The 5 Tigers represent the big things in life. This blog is about facing them.

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9 Tools for Health

I was watching a documentary called Heal on Netflix.

One of the experts said she looked at what people with chronic or fatal illnesses did to promote health, and came up with a list of 15 items. Now not everyone did all of them, but they all did 9 of them. She didn’t provide the entire list, but she did provide the 9:

  1. Radically changing your diet
  2. Taking control of your health
  3. Following your intuition
  4. Using herbs and supplements
  5. Releasing suppressed emotion
  6. Increasing positive emotions
  7. Embracing social support
  8. Deepening your spiritual connection
  9. Have a strong reason for living

So here I am, just an average person, not having a life-threatening illness. I believe I can benefit from following the same guidelines. So this is my assessment of my general health from these traits.

I am working on changing my diet. My roommate has gone keto and I have shifted to low carb in solidarity. I admit that I eat sandwiches and burgers away from home, which involve bread. But I don’t bring carbs into the house and I eat most meals here. I’ve lost about 10 lbs since starting this, which is not a lot but it’s better than gaining which has been my default for the past several years.

I can take control of my health. I can be proactive about making healthier choices, like more exercise. And I can be more outspoken with my doctor in terms of advocating for myself.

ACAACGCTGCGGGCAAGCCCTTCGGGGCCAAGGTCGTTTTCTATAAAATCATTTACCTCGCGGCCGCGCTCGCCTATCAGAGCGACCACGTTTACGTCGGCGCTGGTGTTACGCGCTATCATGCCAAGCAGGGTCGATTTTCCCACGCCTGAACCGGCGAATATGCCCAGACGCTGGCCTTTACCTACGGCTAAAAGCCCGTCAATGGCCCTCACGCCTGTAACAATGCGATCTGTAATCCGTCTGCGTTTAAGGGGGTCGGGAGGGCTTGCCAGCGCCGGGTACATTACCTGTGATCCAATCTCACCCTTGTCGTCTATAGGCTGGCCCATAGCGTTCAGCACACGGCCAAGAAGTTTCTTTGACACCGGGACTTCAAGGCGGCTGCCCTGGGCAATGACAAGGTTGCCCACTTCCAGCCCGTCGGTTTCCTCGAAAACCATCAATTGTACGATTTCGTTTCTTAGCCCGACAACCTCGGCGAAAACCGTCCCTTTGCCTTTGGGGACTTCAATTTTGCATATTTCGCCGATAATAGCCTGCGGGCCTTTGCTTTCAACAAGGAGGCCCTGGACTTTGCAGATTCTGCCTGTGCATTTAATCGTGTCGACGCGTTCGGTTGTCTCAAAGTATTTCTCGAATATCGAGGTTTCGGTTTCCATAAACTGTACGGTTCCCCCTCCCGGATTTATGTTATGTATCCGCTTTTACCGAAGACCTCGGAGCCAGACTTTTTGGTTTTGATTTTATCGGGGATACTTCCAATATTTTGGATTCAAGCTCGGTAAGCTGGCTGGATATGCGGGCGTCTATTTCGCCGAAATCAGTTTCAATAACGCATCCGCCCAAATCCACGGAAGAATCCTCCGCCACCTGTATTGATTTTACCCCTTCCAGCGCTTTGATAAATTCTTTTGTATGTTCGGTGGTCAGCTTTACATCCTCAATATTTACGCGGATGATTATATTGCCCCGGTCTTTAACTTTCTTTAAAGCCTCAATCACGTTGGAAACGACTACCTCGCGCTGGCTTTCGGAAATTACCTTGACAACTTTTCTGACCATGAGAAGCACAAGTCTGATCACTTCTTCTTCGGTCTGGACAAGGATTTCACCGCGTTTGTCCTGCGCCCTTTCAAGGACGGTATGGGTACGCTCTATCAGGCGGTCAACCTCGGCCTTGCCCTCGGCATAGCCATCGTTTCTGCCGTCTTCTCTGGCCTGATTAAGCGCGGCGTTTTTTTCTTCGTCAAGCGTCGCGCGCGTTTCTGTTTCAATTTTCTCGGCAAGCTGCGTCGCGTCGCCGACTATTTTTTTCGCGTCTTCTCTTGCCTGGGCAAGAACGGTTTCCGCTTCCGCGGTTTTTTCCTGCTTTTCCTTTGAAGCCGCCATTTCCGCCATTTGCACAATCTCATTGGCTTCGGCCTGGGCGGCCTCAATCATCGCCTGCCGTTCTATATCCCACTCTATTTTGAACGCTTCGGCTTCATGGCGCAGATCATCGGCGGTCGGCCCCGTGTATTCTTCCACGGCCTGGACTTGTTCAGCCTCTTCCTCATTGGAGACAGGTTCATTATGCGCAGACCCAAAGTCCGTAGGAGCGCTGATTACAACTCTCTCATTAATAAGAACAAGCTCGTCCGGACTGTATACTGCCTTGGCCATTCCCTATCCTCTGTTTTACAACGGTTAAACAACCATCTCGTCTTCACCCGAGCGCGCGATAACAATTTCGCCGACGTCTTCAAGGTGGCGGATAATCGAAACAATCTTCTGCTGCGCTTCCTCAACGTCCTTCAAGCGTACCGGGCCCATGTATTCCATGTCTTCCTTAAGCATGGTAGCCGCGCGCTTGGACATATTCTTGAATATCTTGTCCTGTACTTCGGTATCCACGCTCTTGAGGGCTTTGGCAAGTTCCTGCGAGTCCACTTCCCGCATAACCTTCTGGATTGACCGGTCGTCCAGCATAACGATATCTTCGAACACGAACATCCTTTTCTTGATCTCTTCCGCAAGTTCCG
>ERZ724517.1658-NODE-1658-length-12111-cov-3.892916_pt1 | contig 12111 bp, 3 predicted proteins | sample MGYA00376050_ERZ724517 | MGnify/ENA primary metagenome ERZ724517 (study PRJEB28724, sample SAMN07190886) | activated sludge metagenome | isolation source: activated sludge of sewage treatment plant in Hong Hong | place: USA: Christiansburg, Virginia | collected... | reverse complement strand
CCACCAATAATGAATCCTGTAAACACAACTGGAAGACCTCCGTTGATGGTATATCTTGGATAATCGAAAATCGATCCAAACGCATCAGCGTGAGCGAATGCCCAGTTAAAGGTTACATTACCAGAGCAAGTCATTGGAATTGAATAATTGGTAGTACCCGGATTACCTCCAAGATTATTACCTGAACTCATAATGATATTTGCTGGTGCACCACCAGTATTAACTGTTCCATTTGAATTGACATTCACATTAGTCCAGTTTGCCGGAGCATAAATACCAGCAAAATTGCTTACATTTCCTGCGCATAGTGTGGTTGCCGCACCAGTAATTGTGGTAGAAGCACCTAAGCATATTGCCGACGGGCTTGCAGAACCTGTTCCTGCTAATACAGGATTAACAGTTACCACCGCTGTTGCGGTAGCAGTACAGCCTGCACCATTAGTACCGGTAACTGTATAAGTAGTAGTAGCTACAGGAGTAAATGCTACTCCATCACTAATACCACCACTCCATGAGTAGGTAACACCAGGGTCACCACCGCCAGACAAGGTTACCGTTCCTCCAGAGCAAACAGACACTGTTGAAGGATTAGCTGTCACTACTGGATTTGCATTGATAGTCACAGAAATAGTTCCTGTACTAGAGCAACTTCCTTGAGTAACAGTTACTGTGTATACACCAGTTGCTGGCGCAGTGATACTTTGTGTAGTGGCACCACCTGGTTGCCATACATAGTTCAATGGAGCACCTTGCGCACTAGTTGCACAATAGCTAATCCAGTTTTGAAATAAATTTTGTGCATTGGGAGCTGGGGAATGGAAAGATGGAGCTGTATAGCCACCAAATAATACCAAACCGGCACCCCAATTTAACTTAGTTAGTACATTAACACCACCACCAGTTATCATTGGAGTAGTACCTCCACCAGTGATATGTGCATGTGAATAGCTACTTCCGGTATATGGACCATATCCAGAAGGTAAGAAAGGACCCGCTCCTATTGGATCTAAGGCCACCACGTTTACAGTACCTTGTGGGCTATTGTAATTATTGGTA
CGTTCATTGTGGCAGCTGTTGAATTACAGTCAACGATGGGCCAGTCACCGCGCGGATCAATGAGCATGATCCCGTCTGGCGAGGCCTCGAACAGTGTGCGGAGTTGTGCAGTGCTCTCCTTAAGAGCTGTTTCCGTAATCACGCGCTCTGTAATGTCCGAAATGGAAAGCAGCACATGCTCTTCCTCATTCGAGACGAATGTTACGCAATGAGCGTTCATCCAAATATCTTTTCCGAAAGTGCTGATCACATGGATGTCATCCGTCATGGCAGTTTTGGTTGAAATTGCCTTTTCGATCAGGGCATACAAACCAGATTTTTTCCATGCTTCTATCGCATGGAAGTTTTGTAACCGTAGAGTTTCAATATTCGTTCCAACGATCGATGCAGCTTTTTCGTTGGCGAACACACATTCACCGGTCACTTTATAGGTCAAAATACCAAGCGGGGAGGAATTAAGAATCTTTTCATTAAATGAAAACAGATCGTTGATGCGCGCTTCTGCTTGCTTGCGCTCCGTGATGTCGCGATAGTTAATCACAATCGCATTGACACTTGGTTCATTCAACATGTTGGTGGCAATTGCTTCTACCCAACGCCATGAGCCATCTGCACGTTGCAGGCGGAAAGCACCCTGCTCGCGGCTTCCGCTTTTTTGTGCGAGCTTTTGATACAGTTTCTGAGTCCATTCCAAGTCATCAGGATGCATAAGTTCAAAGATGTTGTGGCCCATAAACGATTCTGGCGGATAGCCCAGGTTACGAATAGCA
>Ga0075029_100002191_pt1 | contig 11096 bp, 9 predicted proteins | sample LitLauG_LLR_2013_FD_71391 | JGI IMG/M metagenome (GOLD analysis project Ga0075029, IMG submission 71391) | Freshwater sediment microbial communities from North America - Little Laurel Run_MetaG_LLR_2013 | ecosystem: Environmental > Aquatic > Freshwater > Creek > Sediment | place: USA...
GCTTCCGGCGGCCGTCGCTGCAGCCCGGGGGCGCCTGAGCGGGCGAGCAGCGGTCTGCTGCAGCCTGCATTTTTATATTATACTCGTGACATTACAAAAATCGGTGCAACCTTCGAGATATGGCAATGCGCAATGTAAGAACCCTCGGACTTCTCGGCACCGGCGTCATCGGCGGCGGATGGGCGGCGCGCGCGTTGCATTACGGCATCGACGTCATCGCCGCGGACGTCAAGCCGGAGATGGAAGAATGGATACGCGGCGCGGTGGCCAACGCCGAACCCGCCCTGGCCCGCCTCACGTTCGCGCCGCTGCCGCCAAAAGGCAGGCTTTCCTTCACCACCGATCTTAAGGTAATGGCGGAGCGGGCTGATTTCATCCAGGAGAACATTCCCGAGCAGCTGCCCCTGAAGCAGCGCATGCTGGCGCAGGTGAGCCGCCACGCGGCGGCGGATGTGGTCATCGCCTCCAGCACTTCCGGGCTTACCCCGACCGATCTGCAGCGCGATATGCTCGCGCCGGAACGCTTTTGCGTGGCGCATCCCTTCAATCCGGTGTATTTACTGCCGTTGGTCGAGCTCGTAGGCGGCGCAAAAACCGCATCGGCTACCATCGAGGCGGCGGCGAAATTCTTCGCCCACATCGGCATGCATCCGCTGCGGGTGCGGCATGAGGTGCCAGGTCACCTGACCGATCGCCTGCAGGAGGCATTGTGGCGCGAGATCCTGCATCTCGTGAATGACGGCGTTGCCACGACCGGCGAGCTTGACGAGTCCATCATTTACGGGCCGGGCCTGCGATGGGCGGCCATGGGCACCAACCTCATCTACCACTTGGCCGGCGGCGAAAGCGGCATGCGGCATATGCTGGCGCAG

I can definitely learn to follow my intuition more. We all have that little voice that tells us when things aren’t quite right. It can also tell you when to move forward, even if you don’t think you’re ready yet. For me, intuition is that moment when the universe opens up and gives you a hint about what’s coming and what to do. I can pay more attention to that and act accordingly.

Using herbs and supplements. I’m not so good at that. I do have a multivitamin that I try to remember to take in the morning. I don’t succeed that often. I should just add it to the box with my other meds. I have used to take potassium; calcium; fish oil; vitamins B, C and E; liver powder; and cinnamon. I don’t know if I felt much different on any of them. Except the fish oil, because I have no gall bladder so it’s difficult for me to digest that kind of fat. I guess I can look into different herbal supplements and see if anything else makes a difference.